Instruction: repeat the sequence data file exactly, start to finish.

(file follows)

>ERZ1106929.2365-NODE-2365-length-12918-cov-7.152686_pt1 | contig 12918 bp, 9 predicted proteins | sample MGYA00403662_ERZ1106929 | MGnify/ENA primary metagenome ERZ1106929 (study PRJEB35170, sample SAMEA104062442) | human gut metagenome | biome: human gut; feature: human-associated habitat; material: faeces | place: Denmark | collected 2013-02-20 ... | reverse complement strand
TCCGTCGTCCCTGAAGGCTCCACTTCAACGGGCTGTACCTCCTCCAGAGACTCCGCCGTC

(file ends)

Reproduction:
>ERZ1106929.2365-NODE-2365-length-12918-cov-7.152686_pt1 | contig 12918 bp, 9 predicted proteins | sample MGYA00403662_ERZ1106929 | MGnify/ENA primary metagenome ERZ1106929 (study PRJEB35170, sample SAMEA104062442) | human gut metagenome | biome: human gut; feature: human-associated habitat; material: faeces | place: Denmark | collected 2013-02-20 ... | reverse complement strand
TCCGTCGTCCCTGAAGGCTCCACTTCAACGGGCTGTACCTCCTCCAGAGACTCCGCCGTC